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  •  » Random thoughts on speciation and the problem of Botanphila striolata

#1 2018-05-26 16:53:55

Michael Ackland
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Name: Michael Ackland
Registered: 2008-06-14
Posts: 190

Random thoughts on speciation and the problem of Botanphila striolata

Random thoughts on speciation and the problem of Botanphila striolata agg.

Species are a biological concept, based on a population of individuals which  breed with each other but normally not with other similar populations.

These populations may be sympatric or allopatric. In the case of sympatriic populations two or more groups of individuals may be separated by temporal differences, or behavioral differences. In the case of Botanophila striolata/discreta it may be a case of partial separation through incompatibility in courtship behaviour, or difference in period of emergence. 

A species which is in the process of evolving into two groups within a sympatric population, for whatever reason, may have populations which show appreciable morphological differences. But these differences are not consistant in all individuals. Some interbreeding between populations may occur, leading to difficulty assigning some individuals to each group.

In allopatric populations the differences in morphology may be more stable. It is obviously difficult if not impossible to test the breeding viability between allopatric populations of invertebrates.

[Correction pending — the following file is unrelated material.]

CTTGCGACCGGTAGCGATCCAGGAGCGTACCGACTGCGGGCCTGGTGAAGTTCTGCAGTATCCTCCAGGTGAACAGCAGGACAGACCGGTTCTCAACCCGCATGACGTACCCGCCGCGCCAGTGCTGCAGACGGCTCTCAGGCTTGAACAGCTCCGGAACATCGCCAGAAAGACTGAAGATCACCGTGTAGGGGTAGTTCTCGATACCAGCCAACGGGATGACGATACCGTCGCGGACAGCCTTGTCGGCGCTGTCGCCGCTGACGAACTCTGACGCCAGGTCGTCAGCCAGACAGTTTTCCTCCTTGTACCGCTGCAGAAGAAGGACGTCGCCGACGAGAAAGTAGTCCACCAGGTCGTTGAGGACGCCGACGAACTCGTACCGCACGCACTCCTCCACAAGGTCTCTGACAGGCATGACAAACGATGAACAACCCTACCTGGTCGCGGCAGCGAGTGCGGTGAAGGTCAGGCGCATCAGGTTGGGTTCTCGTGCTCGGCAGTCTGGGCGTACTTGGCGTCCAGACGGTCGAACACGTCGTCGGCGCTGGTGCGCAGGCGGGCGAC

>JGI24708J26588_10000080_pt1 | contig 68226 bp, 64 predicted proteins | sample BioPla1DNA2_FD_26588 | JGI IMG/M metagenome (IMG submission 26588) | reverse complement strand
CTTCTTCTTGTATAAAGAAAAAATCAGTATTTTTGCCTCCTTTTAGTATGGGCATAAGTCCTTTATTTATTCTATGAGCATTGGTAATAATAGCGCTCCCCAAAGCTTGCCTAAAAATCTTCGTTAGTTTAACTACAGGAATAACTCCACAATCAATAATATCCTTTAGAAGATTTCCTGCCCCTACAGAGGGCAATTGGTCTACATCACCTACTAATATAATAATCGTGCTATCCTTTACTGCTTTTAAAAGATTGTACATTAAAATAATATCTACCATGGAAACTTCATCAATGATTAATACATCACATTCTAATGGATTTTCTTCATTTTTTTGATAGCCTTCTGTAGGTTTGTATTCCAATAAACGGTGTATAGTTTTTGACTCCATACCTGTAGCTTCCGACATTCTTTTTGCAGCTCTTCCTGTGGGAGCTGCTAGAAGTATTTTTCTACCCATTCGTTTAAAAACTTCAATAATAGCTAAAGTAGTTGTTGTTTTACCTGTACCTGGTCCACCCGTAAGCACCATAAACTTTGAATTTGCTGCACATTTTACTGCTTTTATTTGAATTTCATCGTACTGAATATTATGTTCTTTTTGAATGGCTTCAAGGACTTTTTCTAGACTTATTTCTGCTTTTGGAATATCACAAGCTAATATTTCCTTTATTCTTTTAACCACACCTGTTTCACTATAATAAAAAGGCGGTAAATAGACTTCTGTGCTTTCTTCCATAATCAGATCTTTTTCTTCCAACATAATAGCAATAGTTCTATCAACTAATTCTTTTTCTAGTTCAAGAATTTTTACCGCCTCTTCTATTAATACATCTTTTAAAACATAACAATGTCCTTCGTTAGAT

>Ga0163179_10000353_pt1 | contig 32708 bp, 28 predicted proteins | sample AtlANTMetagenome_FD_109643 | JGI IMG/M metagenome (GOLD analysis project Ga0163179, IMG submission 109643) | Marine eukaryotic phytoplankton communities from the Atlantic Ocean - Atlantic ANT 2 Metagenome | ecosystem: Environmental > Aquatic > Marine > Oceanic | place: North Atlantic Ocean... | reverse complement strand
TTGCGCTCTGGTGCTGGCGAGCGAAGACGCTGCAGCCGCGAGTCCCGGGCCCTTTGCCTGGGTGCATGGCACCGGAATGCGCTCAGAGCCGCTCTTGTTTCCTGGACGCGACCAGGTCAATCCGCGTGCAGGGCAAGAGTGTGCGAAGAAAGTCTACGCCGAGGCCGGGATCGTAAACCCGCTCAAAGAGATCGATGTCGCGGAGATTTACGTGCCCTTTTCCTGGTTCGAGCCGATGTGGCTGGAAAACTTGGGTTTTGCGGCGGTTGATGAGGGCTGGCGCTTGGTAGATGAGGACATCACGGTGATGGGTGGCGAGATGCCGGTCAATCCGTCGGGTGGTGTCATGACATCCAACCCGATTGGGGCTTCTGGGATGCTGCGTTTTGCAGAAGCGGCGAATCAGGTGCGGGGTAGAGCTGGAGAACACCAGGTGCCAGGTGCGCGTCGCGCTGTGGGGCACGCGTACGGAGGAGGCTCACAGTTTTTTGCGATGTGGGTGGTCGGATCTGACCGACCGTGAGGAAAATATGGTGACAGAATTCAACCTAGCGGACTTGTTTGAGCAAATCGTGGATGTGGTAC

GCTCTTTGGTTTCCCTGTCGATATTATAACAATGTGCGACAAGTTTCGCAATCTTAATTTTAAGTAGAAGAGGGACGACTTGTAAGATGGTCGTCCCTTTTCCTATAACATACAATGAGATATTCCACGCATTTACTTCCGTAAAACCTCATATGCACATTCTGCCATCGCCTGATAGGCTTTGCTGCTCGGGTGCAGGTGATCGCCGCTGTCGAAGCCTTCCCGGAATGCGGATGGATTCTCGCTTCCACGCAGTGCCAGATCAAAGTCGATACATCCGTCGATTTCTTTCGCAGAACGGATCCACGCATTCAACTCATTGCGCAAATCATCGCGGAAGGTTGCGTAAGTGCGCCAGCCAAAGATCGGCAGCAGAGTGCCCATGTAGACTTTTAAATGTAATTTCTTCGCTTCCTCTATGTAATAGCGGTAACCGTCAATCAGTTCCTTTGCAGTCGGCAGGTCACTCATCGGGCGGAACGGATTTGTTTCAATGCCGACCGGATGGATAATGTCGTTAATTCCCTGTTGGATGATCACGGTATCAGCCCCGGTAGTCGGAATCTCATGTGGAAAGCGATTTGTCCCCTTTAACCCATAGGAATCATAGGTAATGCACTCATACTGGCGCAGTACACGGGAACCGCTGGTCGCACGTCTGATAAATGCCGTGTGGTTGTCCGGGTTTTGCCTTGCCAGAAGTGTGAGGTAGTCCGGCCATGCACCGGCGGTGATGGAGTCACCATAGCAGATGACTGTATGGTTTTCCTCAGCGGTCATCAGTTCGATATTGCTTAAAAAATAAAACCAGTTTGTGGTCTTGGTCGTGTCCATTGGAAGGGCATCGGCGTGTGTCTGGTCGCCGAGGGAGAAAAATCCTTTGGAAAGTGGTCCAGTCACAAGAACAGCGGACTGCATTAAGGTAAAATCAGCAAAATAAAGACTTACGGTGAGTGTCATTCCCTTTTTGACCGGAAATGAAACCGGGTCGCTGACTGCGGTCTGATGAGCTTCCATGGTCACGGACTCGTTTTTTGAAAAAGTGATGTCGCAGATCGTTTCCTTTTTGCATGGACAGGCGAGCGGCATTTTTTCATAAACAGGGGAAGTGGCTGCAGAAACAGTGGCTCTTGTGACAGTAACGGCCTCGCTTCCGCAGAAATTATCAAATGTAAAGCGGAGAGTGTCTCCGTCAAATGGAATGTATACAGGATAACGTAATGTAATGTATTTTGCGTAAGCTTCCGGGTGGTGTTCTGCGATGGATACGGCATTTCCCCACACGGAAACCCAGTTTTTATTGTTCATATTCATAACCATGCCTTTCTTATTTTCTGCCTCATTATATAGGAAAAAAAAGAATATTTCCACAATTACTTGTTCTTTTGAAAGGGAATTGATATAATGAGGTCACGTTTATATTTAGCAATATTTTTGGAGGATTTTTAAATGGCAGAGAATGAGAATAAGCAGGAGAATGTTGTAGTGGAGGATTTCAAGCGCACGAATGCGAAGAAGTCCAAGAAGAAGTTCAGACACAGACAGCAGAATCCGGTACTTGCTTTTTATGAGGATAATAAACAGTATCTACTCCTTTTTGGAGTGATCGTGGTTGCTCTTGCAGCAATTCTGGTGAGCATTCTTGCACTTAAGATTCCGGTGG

Because morphology is only one criterion of the presence of non-breeding populations, but is the criterion generally used to recognise species, it is obvious that it is only useful where populations have been separated for long enough and the character states have become distinct enough to be able to rely on them as indications of the presence of distinct breeding populations. These can be classified as morphological species

It would be interesting to get  DNA profiles of species complexes such as the two Botanophila ? species.

I agree with Martin that, for recording purposes, Botanophila striolata agg. may be a recording solution. But I imagine that Verner Michelsen may have been hoping that by resurrecting the name striolata, people may start to provide information on   distribution. Unfortunately most people who collect records want everything cut and dried, and expect experts to pronounce on the validity of the names available, with clear details of how they can be recognised.

D.M Ackland

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